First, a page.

“His so-called victory of boycotts of Jewish business won’t have an impact on the Palestinian-Israeli conflict. All these threats achieve is attempted intimidation of local South African Jews who hold an opinion different to BDS. The South African Jewish community won’t be intimidated. It’s effect will be only to harm South African businesses trying desperately to survive and retain jobs,” Kahn said.

“Our Constitution states that everyone has the right to freedom of conscience, religion, thought, belief, and opinion. There’s no rider that excludes Jews and people who have a connection to Israel. Nor does it call for the destruction of livelihoods of people for daring to believe differently.”

Desai issued a statement saying that the accusation of antisemitism was “a deliberate misrepresentation”, but then reiterated that “we welcome South Africans shunning, boycotting, and ending relations with suppliers and companies that are trading with, have links to, or are supportive of Israel”.

In response to the SAJBD’s statement on the matter, published on Facebook, Africa4Palestine’s Bram Hanekom wrote, “The 300 hardware stores can buy the things they need from other South African owned and ethical businesses.”

Benji Shulman, the director of public diplomacy at the South African Zionist Federation, noted that “the boycott of Jewish businesses has a long history in the BDS movement going back more than a decade, with Jewish businesses or those with Jewish management frequently targeted. What’s more, commercial boycotts against Israel have been a complete failure internationally. Since the boycott movement started, trade between Israel and South Africa has actually increased on average.

“BDS has many other failed boycott attempts,” he said. “One that comes to mind is the failed Woolworths ‘tomato’ boycott, which also produced zero results, other than a pig’s head placed in the kosher section of a supermarket. BDS may be trying to intimidate smaller Jewish businesses, but as yet, it hasn’t shown any signs that it has the capability of undertaking a full-fledged boycott campaign.”

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SAZF takes on Judge Desai for his conduct

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The South African Zionist Federation (SAZF) has predictably come in for some heavy criticism by the anti-Israel lobby for lodging a complaint against retired Judge Siraj Desai with the Judicial Conduct Committee (JCC).

Last week, the SAZF lodged a complaint with the JCC against the judge, who recently took up the position of the Legal Services Ombudsman.

The SAZF said Desai’s actions and conduct over many years was plainly in breach of the code of judicial conduct and “entirely unbecoming of a judicial officer”.

This was a bombshell complaint against Desai, who is a well-known social activist and respected jurist described by many as the “people’s judge”.

The detailed complaint against him spans many years from 2009 till the present, highlighting Desai’s actions and conduct connecting him to the Boycott, Divestment, Sanctions (BDS) movement against Israel, and the pro-Palestinian movement.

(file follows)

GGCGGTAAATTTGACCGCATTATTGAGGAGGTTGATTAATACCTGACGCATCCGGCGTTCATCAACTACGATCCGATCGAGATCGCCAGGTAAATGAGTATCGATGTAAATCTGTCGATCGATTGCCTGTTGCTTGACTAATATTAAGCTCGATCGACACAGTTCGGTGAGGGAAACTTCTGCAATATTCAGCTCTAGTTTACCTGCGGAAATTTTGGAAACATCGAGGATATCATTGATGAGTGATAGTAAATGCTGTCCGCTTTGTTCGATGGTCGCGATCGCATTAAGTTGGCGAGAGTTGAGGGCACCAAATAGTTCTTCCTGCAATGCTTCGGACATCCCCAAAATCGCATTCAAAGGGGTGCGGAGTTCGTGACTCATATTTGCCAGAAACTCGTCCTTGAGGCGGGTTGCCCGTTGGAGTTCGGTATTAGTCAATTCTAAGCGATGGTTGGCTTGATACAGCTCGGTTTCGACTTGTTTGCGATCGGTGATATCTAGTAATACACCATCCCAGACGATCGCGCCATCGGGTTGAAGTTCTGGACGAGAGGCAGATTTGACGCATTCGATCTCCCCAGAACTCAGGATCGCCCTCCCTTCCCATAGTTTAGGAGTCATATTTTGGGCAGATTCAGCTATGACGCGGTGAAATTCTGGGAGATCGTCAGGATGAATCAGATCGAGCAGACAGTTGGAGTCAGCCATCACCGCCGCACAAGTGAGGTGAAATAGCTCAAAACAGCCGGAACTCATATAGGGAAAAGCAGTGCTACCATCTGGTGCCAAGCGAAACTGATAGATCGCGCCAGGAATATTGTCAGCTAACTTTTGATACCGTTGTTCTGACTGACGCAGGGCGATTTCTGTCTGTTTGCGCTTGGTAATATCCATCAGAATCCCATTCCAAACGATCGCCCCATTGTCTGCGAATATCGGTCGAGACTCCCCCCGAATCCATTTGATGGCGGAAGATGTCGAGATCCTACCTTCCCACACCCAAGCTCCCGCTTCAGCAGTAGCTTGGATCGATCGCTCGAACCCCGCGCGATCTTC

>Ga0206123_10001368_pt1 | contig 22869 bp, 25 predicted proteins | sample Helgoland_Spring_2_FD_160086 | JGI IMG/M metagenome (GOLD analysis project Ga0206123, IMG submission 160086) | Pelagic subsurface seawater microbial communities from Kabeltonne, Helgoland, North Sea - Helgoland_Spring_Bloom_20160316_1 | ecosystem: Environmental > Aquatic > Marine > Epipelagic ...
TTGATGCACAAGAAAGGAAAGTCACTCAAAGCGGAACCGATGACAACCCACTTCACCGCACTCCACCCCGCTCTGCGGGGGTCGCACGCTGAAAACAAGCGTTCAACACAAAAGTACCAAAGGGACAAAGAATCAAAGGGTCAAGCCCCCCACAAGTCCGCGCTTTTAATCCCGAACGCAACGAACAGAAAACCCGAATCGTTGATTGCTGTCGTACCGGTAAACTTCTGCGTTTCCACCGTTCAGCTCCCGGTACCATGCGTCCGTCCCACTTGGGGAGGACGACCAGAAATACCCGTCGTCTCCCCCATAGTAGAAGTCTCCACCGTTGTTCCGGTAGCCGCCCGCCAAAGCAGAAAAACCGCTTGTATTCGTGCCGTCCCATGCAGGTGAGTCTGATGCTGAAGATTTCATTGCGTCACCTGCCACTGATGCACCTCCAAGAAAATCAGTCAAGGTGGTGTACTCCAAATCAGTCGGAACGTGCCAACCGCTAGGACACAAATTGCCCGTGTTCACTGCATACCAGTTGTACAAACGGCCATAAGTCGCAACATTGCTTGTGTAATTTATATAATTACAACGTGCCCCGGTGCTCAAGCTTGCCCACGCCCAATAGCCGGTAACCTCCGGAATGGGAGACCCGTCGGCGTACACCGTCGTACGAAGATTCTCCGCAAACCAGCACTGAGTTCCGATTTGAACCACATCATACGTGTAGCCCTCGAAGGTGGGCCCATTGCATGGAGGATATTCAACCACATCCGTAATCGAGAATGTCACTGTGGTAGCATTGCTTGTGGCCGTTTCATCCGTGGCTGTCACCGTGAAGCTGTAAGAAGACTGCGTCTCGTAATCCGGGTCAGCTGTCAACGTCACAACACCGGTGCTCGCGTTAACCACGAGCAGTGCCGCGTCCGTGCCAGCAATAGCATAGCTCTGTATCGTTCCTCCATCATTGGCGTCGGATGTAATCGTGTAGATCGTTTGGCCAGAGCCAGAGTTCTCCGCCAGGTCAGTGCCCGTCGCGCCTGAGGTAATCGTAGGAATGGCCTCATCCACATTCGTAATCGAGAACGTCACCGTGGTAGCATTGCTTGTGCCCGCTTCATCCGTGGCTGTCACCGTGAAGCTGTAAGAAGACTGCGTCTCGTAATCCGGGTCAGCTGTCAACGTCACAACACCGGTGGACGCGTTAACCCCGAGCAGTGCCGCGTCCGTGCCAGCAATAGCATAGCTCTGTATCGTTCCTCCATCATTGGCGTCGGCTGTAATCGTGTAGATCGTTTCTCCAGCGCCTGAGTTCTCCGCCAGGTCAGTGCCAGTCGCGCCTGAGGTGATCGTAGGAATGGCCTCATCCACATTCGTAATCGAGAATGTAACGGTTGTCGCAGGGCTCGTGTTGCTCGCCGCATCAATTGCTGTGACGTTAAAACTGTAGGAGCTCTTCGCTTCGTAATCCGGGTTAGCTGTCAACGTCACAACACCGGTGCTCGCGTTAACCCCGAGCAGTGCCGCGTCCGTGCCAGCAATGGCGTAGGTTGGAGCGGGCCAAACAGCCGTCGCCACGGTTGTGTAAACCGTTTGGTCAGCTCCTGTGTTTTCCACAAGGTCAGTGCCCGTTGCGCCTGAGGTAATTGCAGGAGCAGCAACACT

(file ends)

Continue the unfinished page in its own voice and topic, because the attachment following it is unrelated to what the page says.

The SAZF said that Desai’s alleged misconduct included his involvement in political controversy, misusing the prestige of his judicial office to advance his personal political interests, failing to recuse himself in a case in which he was obviously conflicted, and involving himself in activities that used the position of his judicial office to promote a partisan political cause.

Desai, who served the legal profession for 43 years, retired as a Western Cape High Court judge last year, and almost immediately accepted the ombud position having been appointed by President Cyril Ramaphosa. The objective of the ombud is to advance and safeguard the integrity of the legal profession in South Africa But more importantly, it’s to ensure fair, efficient, and effective investigation of complaints of alleged misconduct by legal practitioners.

Former Judge Rex van Schalkwyk of the Rule of Law Project told the SA Jewish Report, “This isn’t about whether one is pro-Israel or pro-Palestine. Did Judge Desai conform with the ethics that constrain him as a judge? Having looked at the complaint, there is at least a case that needs to be answered. Judge Desai must give an explanation about his conduct. It’s legitimate for this issue to have been brought to the professional body of the JSC [Judicial Service Commission] and to be dealt with specifically in accordance with the principle of law not in accordance with the political issues which will cloud the complaint.”

The SAZF has been lambasted for the complaint, which it lodged on 10 June, by members of Africa4Palestine and the South African BDS Coalition. They have set up a Facebook page called “Hands off Judge Desai”.

The anti-Israel lobbyists described the complaint as “spurious” and “baseless”, and called it a “vengeful attack”. Africa4Palestine criticised the “questionable” timing of the complaint, saying that it was an attempt to distract from its complaint lodged against the country’s outgoing Chief Justice Mogoeng Mogoeng.

Last Friday, 11 June, the JCC appeal panel said it was continuing its deliberations on Mogoeng Mogoeng’s appeal against a misconduct finding for his remarks about Israel brought by Africa4Palestine.